Yousuf Al-Kuwailit, who writes the editorials of the Saudi government daily Al-Rai, opined in a December 7, 2014 editorial that, despite the tension that has ostensibly prevailed between the U.S. and Iran ever since the Islamic Revolution, in practice there is secret cooperation between them. As part of this cooperation, he said, Iraq has become nothing but an arena for assuring the interests of these two countries, and Iran has been granted freedom of action in Syria and Lebanon.
Referring to the U.S.-Iran nuclear talks, he said they were a farce that would end in contracts and deals, and perhaps even an alliance, between the two countries. He therefore called on the Arabs not to regard the U.S. as a reliable ally, and warned that the U.S. may force the Gulf states to reconcile with Iran, to the detriment of their interests.
The following are excerpts from the article: 
"The U.S. appointed the Shah as policeman of the Arab Gulf, turned Iran into a base for conflict with the USSR, and provided Iran with up-to-date weaponry and a nuclear reactor. [Iran, for its part] attempted to take advantage of this situation, as it saw itself as a superpower. [Only] the strength of the USSR... prevented Iran from undertaking military adventures outside its own borders. With [the rise to power of Ayatollah Ruhollah] Khomeini, despite everything that happened at the U.S. Embassy [in Tehran in 1980], when dozens of its staffers were taken hostage and [then-U.S. president Jimmy] Carter carried out a reckless and unsuccessful operation [in attempt to free them]... [despite all this] nothing spoiled the U.S.'s relationship with this country, which it considers one of its strategic and economic outposts by virtue of its location and its history. So the farce... about Iran's nuclear reactors and non-conventional weapons has taken a clear and final direction, in the form of several deals [between the two countries]...
"Cyrus [the Great], who attacked and destroyed the Arabs, is the spiritual father of the Nazi trend that has characterized Iran's governments, whether secular or religious. Racial supremacism vis-├á-vis the Arabs is a popular [Iranian] obsession. It exists and it is eternal, and even if the mullahs don black turbans [indicating that they are] descendants of the Prophet and have Arab roots, they do not really recognize these roots, but do this only in order to market their national policy to us, prior to marketing their religious school of thought [i.e. the Shi'a]. Anyone who thinks that diplomatic arrangements are aimed at anchoring coexistence between the Arabs and the Iranian 'Aryans' is disregarding the nature of the historical reasons [for the tension between the two sides] and its deep roots in the [Iranian] public mentality.
"In order to better understand the unfolding of events, [we need to realize that] the U.S. and its allies set out the initial plan to divide the Arab [regions] a long time ago, and that the Sikes-Picot agreement is only the first outcome [of that plan]. [We must also realize] that handing over Iraq [to Iran], and annexing Syria and later Lebanon to it, and the [silent] agreement [between the two countries] that Iran would have a free hand in these countries - all these are only a prelude to more dangerous activity.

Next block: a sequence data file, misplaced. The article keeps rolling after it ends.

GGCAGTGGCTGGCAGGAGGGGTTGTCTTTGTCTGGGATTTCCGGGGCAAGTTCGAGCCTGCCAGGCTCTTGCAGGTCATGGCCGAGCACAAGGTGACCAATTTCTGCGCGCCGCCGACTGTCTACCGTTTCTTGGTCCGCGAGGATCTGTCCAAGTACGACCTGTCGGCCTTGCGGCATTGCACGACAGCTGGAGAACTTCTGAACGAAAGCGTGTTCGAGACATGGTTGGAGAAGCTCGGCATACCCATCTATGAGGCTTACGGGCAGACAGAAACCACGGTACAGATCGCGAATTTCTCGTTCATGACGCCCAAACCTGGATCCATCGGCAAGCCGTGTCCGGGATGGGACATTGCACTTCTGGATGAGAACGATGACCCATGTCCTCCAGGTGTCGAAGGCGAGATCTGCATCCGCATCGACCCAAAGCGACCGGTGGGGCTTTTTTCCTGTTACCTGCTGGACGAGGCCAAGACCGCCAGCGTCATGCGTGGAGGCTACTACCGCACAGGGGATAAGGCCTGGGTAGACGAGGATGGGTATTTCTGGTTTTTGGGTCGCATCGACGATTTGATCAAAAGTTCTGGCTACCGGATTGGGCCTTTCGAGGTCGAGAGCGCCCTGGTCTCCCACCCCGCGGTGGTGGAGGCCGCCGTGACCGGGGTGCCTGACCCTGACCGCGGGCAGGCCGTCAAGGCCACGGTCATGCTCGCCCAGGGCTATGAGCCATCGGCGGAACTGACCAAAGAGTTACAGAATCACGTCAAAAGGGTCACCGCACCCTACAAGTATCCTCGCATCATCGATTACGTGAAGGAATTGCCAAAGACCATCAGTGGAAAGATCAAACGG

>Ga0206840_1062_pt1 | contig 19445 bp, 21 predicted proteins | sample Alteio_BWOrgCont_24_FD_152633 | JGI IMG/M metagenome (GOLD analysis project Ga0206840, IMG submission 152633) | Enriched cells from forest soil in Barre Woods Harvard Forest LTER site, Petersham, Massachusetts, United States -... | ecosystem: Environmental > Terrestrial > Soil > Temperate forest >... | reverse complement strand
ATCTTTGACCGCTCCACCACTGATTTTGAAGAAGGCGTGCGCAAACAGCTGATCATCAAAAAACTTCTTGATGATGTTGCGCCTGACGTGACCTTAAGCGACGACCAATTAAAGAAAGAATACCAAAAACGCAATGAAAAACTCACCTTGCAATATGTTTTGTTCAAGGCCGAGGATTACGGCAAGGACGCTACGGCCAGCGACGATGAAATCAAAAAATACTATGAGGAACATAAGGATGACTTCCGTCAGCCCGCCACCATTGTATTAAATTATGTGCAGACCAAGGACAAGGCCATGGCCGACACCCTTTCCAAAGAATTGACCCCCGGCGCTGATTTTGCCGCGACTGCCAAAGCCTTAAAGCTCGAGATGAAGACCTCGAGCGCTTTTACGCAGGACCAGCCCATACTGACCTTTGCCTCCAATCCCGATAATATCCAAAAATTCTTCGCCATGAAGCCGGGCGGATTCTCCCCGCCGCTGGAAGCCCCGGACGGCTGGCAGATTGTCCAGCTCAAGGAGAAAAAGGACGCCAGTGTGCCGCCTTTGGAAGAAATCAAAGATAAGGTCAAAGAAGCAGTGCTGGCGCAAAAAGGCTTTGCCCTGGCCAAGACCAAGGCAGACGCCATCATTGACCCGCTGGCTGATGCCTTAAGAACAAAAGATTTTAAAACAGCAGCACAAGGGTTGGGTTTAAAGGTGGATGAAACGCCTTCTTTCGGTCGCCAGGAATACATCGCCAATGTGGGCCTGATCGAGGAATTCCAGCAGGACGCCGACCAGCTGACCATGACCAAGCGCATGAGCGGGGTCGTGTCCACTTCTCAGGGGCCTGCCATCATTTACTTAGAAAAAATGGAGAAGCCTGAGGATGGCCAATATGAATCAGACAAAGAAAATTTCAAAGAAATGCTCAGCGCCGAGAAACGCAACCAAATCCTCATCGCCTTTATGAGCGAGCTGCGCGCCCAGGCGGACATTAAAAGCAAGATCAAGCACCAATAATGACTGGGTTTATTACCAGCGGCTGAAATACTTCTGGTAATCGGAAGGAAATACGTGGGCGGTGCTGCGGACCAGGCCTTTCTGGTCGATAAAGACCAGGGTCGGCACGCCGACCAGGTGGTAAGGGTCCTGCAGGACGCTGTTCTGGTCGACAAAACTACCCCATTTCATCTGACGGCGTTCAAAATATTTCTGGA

"[Accordingly], relying on the U.S. or thinking it a reliable ally without properly understanding the strategic changes and aims, place us in a situation [of self-delusion], because all the historic elements of power see how positions and policies change but interests remain. This principle will be ultimately applied to all the countries that have a relationship with the U.S., whether economic or strategic, because the Arabs are part of a geographic area whose borders are changing, including through the disappearance of the centrally[-ruled] state in favor of states [based on] sect or nationality.
"One simple event in recent days is the Iranian Air Force's incursion into Iraq to attack ISIS positions, which the U.S. confirmed but Iran denied. At the same time, the U.S. also ignores the incursion of [Iranian] ground troops under the command of [IRGC Qods Forces commander] Qassem Soleymani into Iraq, [which has been taking place] ever since the U.S. first started managing [Iraq's] affairs... [In fact,] U.S. Secretary of State John Kerry stated that any Iranian military attack on ISIS was positive. This exposes the significant coordination between the two countries, and belies the statements of U.S. military circles denying any cooperation or coordination [with Iran] in the war on ISIS...
"In the era of [former Iraqi prime minister Nouri] Al-Maliki, Iraq become nothing but an arena for assuring the interests of two players: Iran and the U.S. This came about as part of an agreement that began with [head of the occupational authority of Iraq after the 2003 invasion Paul] Bremer, and no Iraqi government will put an end to it, unless the Iraqis [dare to] oppose their homeland's dependence on another country - something that is difficult and complicated to do.
"Ultimately, even if the talk about the American-Iranian hostility is true, everything points towards new contracts between the two which are likely to turn into alliance. We could possibly see catastrophic days if the U.S. forces the Gulf states to reconcile with Iran, which will end in a way that will not serve our interests. This is an outcome that should not surprise us, if the reality of [U.S.-Gulf] friendship evolves into [U.S.] dictates [to the Gulf states]."